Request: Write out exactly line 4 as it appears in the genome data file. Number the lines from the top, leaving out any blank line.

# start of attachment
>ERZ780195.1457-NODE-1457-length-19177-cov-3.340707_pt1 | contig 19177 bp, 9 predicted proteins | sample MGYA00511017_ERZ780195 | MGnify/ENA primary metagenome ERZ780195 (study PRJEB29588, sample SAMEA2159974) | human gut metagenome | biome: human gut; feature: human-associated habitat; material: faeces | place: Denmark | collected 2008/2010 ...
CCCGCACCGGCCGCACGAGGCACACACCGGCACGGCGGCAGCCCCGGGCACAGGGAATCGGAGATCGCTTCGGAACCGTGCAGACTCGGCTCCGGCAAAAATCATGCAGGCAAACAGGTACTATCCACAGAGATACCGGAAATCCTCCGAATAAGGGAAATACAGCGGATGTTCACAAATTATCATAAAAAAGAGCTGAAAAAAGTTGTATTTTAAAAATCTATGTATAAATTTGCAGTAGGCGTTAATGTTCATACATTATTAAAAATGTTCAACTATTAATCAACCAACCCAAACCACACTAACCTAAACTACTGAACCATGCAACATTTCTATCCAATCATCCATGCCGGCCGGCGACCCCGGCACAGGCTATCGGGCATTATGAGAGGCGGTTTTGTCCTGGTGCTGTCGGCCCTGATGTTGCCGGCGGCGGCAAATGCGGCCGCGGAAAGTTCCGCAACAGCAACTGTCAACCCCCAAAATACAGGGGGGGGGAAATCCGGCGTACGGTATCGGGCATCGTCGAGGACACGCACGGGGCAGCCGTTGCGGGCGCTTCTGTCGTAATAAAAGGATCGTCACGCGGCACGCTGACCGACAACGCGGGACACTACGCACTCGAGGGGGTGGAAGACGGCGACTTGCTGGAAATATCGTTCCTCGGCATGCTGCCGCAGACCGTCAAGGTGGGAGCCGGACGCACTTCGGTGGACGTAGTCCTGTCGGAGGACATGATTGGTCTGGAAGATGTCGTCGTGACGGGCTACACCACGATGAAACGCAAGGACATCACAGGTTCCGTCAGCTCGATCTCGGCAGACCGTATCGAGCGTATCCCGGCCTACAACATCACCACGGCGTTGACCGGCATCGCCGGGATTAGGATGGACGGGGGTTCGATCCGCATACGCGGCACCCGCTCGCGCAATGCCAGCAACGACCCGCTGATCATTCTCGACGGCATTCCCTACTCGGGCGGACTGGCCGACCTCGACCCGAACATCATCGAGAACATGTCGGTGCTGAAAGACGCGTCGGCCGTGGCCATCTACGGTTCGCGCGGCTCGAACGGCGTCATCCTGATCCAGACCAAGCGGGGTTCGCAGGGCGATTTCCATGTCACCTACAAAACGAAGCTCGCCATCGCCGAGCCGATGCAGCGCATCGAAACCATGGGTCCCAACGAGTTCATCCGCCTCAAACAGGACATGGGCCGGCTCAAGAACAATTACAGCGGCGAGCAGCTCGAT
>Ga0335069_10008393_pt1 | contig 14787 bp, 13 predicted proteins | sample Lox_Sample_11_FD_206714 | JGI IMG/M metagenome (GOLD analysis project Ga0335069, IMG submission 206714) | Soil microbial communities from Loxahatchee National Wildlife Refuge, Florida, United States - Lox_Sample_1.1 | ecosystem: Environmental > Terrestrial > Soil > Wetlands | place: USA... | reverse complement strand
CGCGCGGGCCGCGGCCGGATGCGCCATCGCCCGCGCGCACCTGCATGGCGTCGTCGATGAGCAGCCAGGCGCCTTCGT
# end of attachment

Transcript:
CGCGCGGGCCGCGGCCGGATGCGCCATCGCCCGCGCGCACCTGCATGGCGTCGTCGATGAGCAGCCAGGCGCCTTCGT